My Estonian “Soft & Chewy” Chocolate Chip Cookie Recipe Hack:
First, bring all your ingredients at room temperature and then preheat your oven to 200 degrees. When both desired temperatures have been reached, cream together:
300 g Saaremaa butter
200 g white cane sugar
200 g brown cane sugar
Once this is done, you can add and then blend together:
1 tablespoon vanilla extract (or vanilla sugar mixed with a bit of rum)
375 g flour (sifted 550)
1 teaspoon salt
1 teaspoon baking soda
Once this is done, add and blend until just mixed in:
2 large eggs (free range)
You can then finish everything off by adding:
200 g dark chocolate pieces or chunks (try using Lindt or Fazer)
100 g nuts (chopped, toasted walnuts usually work best)
Use a spoon and your finger to drop gobs of raw cookie dough onto a flat baking tray with enough space in between to allow them to spread out. Bake the cookies for about 8 minutes or until the cookies flatten out on their own and start to turn brown. Remove them from the oven and let them sit for a little while. Transfer the cookies to a cooling rack until they reach room temperature. Actually, the cookies are even better while they’re still warm …. Enjoy!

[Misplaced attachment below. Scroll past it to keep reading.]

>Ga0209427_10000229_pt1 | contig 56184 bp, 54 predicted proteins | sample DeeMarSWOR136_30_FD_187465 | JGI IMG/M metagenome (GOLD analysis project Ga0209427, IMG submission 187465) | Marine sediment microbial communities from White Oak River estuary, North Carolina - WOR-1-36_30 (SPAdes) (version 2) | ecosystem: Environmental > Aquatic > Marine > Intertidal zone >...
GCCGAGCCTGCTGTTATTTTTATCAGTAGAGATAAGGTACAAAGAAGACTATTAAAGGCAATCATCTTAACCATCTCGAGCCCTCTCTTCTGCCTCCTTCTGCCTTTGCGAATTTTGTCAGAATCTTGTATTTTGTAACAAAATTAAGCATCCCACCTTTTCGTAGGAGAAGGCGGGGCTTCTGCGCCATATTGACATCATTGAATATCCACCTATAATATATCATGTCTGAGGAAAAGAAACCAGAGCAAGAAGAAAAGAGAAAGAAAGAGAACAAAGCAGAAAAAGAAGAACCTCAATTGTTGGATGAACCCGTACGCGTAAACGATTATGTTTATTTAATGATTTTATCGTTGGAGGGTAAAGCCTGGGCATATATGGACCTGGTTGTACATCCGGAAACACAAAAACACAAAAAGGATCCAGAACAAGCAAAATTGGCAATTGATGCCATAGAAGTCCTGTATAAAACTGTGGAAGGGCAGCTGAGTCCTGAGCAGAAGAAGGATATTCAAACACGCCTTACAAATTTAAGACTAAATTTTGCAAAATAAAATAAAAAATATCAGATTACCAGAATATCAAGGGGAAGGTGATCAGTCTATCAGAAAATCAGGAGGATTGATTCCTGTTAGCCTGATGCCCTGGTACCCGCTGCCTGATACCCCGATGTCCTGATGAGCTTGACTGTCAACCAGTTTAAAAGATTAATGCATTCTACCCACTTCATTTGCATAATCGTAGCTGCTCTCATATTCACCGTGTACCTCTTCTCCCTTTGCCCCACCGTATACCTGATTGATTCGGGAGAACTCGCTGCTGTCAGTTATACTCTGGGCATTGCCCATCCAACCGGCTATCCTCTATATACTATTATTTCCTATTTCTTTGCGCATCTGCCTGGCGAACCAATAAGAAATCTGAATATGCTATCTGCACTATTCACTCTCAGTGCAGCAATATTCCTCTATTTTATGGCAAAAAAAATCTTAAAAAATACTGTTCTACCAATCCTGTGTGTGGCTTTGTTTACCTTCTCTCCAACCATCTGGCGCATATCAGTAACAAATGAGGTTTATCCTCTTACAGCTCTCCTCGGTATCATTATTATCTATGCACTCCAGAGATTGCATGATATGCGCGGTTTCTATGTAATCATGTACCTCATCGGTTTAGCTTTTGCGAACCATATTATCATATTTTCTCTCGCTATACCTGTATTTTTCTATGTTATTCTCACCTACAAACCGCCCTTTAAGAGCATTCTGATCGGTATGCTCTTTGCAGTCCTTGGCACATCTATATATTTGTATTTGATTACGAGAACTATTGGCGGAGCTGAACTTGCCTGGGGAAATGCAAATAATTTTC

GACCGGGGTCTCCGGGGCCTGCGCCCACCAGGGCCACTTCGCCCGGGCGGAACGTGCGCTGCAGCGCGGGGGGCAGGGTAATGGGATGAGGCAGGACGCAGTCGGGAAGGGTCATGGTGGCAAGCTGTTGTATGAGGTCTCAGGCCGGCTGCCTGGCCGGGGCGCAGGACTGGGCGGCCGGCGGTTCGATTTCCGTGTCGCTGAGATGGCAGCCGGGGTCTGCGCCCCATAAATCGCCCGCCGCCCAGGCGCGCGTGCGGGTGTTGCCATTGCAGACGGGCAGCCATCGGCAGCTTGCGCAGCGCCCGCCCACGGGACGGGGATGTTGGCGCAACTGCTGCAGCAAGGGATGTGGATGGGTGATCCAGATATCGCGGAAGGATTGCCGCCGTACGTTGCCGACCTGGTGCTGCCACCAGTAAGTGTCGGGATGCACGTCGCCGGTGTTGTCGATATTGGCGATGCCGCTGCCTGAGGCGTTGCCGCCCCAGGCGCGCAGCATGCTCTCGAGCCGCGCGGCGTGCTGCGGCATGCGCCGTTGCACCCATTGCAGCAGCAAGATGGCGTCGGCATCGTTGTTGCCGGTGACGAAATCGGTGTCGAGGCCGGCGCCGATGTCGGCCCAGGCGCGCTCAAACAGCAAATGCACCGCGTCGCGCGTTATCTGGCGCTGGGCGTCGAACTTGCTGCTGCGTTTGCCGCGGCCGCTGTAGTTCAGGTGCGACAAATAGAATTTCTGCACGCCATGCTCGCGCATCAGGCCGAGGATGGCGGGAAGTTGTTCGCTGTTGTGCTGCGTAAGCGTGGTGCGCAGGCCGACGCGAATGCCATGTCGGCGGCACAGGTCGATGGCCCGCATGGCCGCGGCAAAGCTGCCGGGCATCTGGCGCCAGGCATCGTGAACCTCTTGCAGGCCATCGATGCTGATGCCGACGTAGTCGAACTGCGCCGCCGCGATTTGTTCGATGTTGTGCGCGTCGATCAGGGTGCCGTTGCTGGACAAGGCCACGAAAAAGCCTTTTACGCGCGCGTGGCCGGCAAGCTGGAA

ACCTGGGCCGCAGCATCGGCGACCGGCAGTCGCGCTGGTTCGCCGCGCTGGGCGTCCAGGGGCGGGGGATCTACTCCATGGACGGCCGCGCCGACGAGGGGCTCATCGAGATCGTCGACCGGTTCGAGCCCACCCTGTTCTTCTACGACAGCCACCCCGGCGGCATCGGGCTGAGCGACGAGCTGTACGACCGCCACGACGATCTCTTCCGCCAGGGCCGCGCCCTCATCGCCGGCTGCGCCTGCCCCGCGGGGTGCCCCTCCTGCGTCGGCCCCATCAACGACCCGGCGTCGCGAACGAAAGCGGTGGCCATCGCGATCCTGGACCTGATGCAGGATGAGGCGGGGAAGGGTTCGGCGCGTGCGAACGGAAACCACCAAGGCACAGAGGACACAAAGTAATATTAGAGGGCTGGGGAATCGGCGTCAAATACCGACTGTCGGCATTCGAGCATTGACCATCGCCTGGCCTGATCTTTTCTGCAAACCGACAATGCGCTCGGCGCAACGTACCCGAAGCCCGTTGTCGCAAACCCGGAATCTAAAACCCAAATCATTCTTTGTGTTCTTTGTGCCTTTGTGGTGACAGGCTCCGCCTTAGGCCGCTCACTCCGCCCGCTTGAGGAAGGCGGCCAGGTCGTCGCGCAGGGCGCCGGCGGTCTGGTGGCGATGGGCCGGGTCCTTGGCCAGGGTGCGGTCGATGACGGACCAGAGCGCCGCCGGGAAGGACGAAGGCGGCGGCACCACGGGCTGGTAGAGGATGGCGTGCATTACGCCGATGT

P.S. And if you don’t have time to bake your own chocolate chip cookies and want to buy some instead, your edible choices in Tallinn are rather limited. Try ordering some from Heidi Park Konditeer which come closest to the American original. These days, I prefer the Estonian crisp yet chewy version of the cookie as reinvented by Ristikiheina Kohvik
N.B. An earlier version of this text first appeared in the Russian-language St. Petersburg Times (Санкт-Петербургские ведомости). The recipe, however, was first developed as the result of an appearance on Estonia’s Kanal 2 weekend program Subboteja.
Image: Two Estonian eggs transformed into pysanky by an unknown Ukrainian artist. You should be able to find some at the Labora store on Vene 18 in Tallinn.